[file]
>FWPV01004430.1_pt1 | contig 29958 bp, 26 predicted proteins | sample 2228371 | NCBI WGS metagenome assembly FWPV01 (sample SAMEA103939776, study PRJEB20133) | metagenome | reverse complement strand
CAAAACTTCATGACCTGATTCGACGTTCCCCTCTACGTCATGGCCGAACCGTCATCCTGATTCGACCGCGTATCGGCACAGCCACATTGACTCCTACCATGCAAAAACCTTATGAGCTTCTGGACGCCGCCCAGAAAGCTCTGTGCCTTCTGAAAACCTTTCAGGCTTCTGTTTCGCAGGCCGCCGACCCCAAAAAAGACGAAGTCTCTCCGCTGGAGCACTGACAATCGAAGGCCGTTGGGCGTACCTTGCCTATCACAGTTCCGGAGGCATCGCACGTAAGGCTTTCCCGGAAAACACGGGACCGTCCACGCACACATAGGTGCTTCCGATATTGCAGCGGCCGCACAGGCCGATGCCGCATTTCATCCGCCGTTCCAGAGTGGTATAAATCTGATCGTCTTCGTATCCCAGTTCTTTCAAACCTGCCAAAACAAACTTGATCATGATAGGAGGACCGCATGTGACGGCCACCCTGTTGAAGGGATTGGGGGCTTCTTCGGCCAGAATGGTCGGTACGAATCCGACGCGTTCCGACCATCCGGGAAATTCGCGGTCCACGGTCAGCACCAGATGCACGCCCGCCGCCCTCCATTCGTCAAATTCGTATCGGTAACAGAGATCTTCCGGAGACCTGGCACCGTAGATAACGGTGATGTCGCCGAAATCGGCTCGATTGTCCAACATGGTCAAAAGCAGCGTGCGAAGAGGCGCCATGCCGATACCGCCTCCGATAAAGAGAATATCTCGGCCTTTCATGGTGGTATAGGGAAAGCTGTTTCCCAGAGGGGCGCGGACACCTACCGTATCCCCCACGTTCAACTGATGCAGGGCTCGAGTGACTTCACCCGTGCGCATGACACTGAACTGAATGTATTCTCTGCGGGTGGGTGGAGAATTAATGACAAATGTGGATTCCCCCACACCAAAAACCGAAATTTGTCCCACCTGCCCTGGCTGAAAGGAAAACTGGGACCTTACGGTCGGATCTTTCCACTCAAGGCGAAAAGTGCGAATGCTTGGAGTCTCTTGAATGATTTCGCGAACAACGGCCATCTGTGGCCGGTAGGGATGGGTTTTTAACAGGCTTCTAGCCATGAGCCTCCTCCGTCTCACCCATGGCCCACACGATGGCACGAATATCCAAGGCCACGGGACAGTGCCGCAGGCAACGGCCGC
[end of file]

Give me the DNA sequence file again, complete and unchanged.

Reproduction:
>FWPV01004430.1_pt1 | contig 29958 bp, 26 predicted proteins | sample 2228371 | NCBI WGS metagenome assembly FWPV01 (sample SAMEA103939776, study PRJEB20133) | metagenome | reverse complement strand
CAAAACTTCATGACCTGATTCGACGTTCCCCTCTACGTCATGGCCGAACCGTCATCCTGATTCGACCGCGTATCGGCACAGCCACATTGACTCCTACCATGCAAAAACCTTATGAGCTTCTGGACGCCGCCCAGAAAGCTCTGTGCCTTCTGAAAACCTTTCAGGCTTCTGTTTCGCAGGCCGCCGACCCCAAAAAAGACGAAGTCTCTCCGCTGGAGCACTGACAATCGAAGGCCGTTGGGCGTACCTTGCCTATCACAGTTCCGGAGGCATCGCACGTAAGGCTTTCCCGGAAAACACGGGACCGTCCACGCACACATAGGTGCTTCCGATATTGCAGCGGCCGCACAGGCCGATGCCGCATTTCATCCGCCGTTCCAGAGTGGTATAAATCTGATCGTCTTCGTATCCCAGTTCTTTCAAACCTGCCAAAACAAACTTGATCATGATAGGAGGACCGCATGTGACGGCCACCCTGTTGAAGGGATTGGGGGCTTCTTCGGCCAGAATGGTCGGTACGAATCCGACGCGTTCCGACCATCCGGGAAATTCGCGGTCCACGGTCAGCACCAGATGCACGCCCGCCGCCCTCCATTCGTCAAATTCGTATCGGTAACAGAGATCTTCCGGAGACCTGGCACCGTAGATAACGGTGATGTCGCCGAAATCGGCTCGATTGTCCAACATGGTCAAAAGCAGCGTGCGAAGAGGCGCCATGCCGATACCGCCTCCGATAAAGAGAATATCTCGGCCTTTCATGGTGGTATAGGGAAAGCTGTTTCCCAGAGGGGCGCGGACACCTACCGTATCCCCCACGTTCAACTGATGCAGGGCTCGAGTGACTTCACCCGTGCGCATGACACTGAACTGAATGTATTCTCTGCGGGTGGGTGGAGAATTAATGACAAATGTGGATTCCCCCACACCAAAAACCGAAATTTGTCCCACCTGCCCTGGCTGAAAGGAAAACTGGGACCTTACGGTCGGATCTTTCCACTCAAGGCGAAAAGTGCGAATGCTTGGAGTCTCTTGAATGATTTCGCGAACAACGGCCATCTGTGGCCGGTAGGGATGGGTTTTTAACAGGCTTCTAGCCATGAGCCTCCTCCGTCTCACCCATGGCCCACACGATGGCACGAATATCCAAGGCCACGGGACAGTGCCGCAGGCAACGGCCGC